Too many years ago, Madhur Jaffrey graced our screens. For anyone with a litre or more of Indian genetic material it was a revelation. Yes, there had always been Indians on TV: Arapaho, Mohawk, Apache. Some of us thought we might have a bit of Sioux coursing through our veins as that is what the media presented as ‘Indian’. Always the bad guys and always getting creamed by the cavalry. Although in truth film did introduce a bit of balance, in the guise of the very Welsh Richard Burton playing an Indian doctor in The Rains of Ranchipur – but it only added to the cultural confusion. Yes, Madhur Jaffrey was one of the first high-profile Asian Indians on British television.
Madhur Jaffrey was a real Indian, and with a prime-time show. She appeared with a waft of silken sari elegance. This actress used her front-of-camera professionalism to charm her new-found audience with their first taste of Indian cooking. The Great British Public were hooked. Madhur’s book, which was the show companion, was the first Indian cookbook that the majority of us had seen.
Curry Easy exudes the same accessible style that one had come to expect from the Grande Dame of all things Sub-continentally culinary. It’s been a while since she has published in the UK, and this is a volume that will introduce a new generation of food lovers to simple home-style Indian cooking. Madhur admits that this cookbook has in mind those who are strapped for time. She offers short-cuts and handy hints that are welcome and practical. Her tip on microwaving papadoms will encourage a peak in supermarket sales of those crispy delights.
This is a book for those who want to eat authentic food in a timely fashion. Yes, still authentic because this is indeed the way that Indian women cook. Visit any Asian home in the UK and you will likely find a can or two of chickpeas rather than the dry packs. Yes, real Indians do buy ready-mixed garam masala in bags, and peas can be found in every freezer. The ingredients for these recipes are not lengthy and although this isn’t your typical fast food it is good food in a hurry. The slower-cooked dishes will allow you time to relax while tantalising aromas fill your flat, or permeate your penthouse.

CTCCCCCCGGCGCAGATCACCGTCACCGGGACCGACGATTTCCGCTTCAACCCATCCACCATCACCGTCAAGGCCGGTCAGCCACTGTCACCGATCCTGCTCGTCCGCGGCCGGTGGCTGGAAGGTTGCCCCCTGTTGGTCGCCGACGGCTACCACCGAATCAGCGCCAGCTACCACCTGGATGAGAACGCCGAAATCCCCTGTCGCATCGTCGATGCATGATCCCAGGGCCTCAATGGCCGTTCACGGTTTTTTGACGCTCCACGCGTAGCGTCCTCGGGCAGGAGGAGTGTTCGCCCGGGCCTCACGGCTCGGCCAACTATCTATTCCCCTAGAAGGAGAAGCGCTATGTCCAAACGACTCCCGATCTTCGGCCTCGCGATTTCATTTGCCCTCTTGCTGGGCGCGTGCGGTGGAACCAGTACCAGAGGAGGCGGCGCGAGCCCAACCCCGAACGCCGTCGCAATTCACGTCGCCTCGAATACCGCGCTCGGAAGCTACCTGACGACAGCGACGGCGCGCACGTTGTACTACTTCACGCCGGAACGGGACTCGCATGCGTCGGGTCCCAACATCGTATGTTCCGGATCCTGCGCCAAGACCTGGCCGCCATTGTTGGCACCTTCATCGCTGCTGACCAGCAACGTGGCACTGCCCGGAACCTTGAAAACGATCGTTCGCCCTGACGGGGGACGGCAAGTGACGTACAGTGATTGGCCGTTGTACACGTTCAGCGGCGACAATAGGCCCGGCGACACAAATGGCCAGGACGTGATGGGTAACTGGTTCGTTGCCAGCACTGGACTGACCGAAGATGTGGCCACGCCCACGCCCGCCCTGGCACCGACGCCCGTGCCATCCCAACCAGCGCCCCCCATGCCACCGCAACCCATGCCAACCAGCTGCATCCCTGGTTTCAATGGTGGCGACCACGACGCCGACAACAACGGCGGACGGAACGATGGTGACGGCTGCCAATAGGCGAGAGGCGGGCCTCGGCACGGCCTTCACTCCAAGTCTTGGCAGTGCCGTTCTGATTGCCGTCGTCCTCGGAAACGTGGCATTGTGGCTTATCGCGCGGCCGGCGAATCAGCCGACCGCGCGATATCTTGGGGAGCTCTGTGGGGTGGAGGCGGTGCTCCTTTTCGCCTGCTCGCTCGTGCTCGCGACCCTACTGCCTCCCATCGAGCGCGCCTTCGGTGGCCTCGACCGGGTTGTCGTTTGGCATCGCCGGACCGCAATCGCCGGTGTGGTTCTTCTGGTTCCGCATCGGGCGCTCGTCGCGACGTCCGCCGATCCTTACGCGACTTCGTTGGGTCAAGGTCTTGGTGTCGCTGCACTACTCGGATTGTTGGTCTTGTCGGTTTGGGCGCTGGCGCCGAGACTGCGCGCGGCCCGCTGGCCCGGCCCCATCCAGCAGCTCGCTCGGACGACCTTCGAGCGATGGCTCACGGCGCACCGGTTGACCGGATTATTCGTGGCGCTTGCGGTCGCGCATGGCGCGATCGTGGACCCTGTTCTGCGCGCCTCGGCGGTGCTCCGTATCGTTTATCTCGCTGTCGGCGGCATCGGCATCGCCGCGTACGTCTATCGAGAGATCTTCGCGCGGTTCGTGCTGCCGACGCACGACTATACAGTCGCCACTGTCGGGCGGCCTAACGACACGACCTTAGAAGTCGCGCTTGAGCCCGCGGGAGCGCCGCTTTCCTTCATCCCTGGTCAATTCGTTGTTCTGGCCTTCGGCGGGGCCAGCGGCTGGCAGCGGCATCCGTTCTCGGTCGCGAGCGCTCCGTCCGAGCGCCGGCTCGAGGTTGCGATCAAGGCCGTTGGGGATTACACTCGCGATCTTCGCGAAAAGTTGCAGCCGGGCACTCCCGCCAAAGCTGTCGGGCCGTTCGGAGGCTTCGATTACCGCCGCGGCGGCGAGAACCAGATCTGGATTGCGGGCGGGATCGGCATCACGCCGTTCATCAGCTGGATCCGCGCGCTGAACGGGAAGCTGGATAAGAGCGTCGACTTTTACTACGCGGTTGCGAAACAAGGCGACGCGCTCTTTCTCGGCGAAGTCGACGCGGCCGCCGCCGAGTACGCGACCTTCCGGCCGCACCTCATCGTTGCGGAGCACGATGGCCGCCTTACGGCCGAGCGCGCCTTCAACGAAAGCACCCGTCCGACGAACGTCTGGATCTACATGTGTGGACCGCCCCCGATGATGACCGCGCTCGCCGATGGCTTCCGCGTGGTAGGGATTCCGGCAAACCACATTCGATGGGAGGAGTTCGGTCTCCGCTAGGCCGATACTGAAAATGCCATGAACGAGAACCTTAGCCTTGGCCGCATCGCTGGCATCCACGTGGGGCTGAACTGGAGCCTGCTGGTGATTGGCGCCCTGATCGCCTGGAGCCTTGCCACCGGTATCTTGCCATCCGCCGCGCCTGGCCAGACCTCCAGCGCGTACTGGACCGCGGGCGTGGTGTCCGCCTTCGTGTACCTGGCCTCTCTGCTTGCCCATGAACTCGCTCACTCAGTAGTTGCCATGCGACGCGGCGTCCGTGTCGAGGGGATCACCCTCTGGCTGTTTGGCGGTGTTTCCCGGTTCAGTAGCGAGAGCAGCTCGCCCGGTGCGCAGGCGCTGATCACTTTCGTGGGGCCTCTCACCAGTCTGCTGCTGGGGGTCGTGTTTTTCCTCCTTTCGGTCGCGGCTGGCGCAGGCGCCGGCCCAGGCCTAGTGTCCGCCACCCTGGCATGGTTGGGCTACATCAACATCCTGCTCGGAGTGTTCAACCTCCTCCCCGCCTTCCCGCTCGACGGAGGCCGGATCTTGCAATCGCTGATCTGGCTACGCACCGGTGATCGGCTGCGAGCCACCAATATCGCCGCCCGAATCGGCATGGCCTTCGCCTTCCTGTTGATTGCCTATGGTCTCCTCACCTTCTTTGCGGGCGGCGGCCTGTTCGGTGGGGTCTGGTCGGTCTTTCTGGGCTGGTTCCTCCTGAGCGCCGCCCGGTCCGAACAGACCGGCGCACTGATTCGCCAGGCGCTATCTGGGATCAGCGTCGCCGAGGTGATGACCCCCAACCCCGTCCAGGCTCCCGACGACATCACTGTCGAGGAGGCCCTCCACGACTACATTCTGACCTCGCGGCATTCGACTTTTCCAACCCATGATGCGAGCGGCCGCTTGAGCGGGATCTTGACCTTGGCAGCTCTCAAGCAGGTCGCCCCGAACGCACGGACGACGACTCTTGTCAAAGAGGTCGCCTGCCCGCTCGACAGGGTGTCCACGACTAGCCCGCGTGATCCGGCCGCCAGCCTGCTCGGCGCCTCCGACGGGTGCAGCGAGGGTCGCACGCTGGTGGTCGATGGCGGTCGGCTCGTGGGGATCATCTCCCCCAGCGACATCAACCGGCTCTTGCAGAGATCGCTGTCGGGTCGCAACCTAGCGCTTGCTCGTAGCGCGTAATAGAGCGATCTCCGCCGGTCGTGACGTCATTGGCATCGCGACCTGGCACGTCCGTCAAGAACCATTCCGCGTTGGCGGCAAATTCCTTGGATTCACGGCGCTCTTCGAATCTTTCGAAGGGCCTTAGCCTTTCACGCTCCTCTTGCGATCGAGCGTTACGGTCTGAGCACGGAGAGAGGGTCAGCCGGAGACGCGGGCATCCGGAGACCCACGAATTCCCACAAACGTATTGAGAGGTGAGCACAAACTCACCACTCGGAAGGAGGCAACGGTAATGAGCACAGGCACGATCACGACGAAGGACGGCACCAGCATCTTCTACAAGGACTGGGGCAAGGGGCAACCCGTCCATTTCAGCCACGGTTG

Baked Chicken Curry is a dish that is economic enough to become a weekday family favourite, but it’s also ideal for entertaining. Most of the work can be done the day before, or in the morning for an evening meal – marinate and bake. As with all of these recipes it takes advantage of common Indian spices that you will undoubtedly already have at the back of your larder.
Aubergine with Tomatoes is one of my picks of Curry Easy. It’s reminiscent of a recipe from one of Madhur’s original books for a vegetable preparation, from Hyderabad I think. This is a less oily version but is equally full-on in the flavour department, and it does double duty as both a hot dish and a salad. This could be a striking summer side dish for grilled meats or fish.
South Indian Potato Curry is comfort food at its finest, another cost-effective dish that is elevated with a flourish of coconut milk to finish. That adds a richness and a hint of exotica. The spicing is restrained and all that’s needed is some traditional bread to scoop up the sauce. Cooked in less than half an hour, so you’ll be eating before the regular take-out moped would have arrived. Most folks have a bag of spuds lurking in the store cupboard, so it’s the dish to cook when you don’t know what to cook and you “haven’t got anything in”.
Curry Easy is full of simple recipes but one does not have the impression that these have been dumbed down for the benefit of inept Europeans. I know of a couple of Indians who have enthused over this book so I feel no shame in admitting that I found it an absorbing read – a book that you will quickly put to good use. Congratulations again, Ms. Jaffrey.
Author: Madhur Jaffrey
Published by: Ebury Press
Cookbook review by Chrissie Walker © 2018